By: Reyhard Matheos
Manadonese are a proud people and one thing they are proud of is their very very hot food. Whenever they cook fish, pork, bat, dogs (yes it’s true), it is not complete if the quantity of chili is less than the other ingredients.
Even though I was raised in a very Manadonese family, I didn’t know about their chili-obsessed culture until recently. North Sulawesi is a heaven for spices. When I traveled to Manado some time ago, my grandma cooked me smoked cakalang (fish) with coconut milk sauce. She already warned that she was using dried Gorontalo chili (which later I found out is the hottest chili in North Sulawesi).
The food was very tasty and the sauce delicious, I could stop eating. However, there was one problem: the dishes we three times hotter than any hot food I have ever tasted my entire life. At that point, all the talk about how hot Padang and Medan food is laughable. Believe me, it’s not even close!
Every time there is a feast or party or any special moment, the signature dish is always grilled fish accompanied with a sambal called dabu-dabu and rica bakar (rica is a Manadonese word for chili). If you attend a food party like this, especially in the kobong (a traditional vegetable garden), traditional Manadonese never use a plate, instead they cut a large banana leaf, where they will put the rice, dabu-dabu, fresh basil, young papaya leaves, tempe, tofu, grilled fish and chicken to share for all. Marijo makang! (Bon appétit).
Here some recipes for two outstanding sambals:
Dabu-dabu Lilang Recipe:
Red onions, lemon, chili, tomatoes, salt, vegetable oil, basil leaves
How to make it:
It’s very simple. Slice the chili’s, tomatoes, and red onions very thinly. Put them in a bowl, squeeze the lemon water over the sliced ingredients, add some salt, a spoon of vegetable oil and mix in the basil leaves.
Rica Bakar Recipe
Chili, red onions, ginger (not too much), salt, sugar, lemon, vegetable oil
How to make it:
Crush the red onions, ginger, and chili altogether, heat the vegetable oil, and afterward add the crushed ingredients and fry for a few seconds and squeeze the lemon over the mixture before turning off the gas.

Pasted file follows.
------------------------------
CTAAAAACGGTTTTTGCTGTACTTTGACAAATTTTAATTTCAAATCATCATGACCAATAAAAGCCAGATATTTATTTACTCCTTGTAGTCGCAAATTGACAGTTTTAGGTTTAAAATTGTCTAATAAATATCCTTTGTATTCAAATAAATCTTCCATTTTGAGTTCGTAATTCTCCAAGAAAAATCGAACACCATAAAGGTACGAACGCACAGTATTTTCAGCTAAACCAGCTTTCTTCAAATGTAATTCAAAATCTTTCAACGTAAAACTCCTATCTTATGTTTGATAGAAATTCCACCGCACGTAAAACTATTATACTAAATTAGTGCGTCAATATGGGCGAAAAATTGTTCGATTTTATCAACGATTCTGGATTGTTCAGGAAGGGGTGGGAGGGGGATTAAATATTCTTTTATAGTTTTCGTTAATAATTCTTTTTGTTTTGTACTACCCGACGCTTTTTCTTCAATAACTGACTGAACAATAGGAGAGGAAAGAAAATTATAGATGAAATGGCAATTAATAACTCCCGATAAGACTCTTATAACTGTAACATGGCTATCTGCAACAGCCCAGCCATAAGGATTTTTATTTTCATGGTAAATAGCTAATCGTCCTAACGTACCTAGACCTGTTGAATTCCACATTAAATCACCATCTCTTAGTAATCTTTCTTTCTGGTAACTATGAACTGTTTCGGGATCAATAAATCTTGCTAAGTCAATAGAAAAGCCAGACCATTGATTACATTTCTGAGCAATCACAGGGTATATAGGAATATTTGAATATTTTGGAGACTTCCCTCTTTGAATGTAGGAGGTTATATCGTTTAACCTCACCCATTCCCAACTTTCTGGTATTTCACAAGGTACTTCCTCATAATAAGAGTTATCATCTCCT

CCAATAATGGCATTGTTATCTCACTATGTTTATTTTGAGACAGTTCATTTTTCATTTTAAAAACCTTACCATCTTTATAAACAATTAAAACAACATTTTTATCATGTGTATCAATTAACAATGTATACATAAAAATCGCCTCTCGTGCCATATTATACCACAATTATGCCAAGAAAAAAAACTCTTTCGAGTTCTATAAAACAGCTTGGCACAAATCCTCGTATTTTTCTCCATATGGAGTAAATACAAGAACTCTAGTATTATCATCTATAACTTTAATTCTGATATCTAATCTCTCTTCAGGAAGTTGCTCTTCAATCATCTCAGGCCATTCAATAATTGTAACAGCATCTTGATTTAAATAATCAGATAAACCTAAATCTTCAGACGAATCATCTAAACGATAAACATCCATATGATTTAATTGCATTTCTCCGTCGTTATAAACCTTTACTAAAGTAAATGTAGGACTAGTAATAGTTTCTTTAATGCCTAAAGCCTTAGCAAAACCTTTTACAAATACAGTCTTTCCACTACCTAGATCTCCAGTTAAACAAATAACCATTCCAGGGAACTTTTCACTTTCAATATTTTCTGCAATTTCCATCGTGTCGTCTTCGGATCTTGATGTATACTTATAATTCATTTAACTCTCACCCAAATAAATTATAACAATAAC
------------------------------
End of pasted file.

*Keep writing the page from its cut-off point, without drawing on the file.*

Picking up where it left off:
There’s still a long list of my favorite spicy Manadonese food, but I’m just going to mention three for now. First is Gohu Ikan: a small fish fillet (any small salt water fish is fine), sliced very thinly and cooked only with lemons and a little bit of salt, and afterward mixed with dabu-dabu lilang.
Another favorite dish is called Erwe, which I rank as the number one food across the archipelago. However I am 90 % sure that westerners consider this food as grotesque as one of my American friends said it: “western people will consider this as cannibalistic”, as he chewed a small chunk of a very spicy Erwe for the first time. Yeah, I know:
How can you eat men’s best friend?”
The secret of Erwe is that it is cooked with an enormous amount of ingredients, I mean a lot: vinegar, ginger, lemon grass, laos, onion leaves, lots of vinegar leaf, lots of chili, lots of lemon leaves, lots of basil, lots of red onions, etc. Of course, there are always alternatives. You can use duck or chicken meat and if you are not that into hot spicy food, it will still taste nice with just a little or without chili.
And the third dish on this hotlist is Ragey, a pork satai smeared with some hot barbecue sauce. The taste is a little bit crunchy on the surface and when you take the first bite, the juicy meat and its spices form a heavenly sensation in your mouth, but of course, it will be hot!
Manado has more to offer than hot food. Check out our introduction to Northern Sulawesi for some excellent tips on diving, trekking and more. For those who are hot and spicy food maniacs, Manadonese food is your next challenge. Nevertheless, make sure that your food does not bark.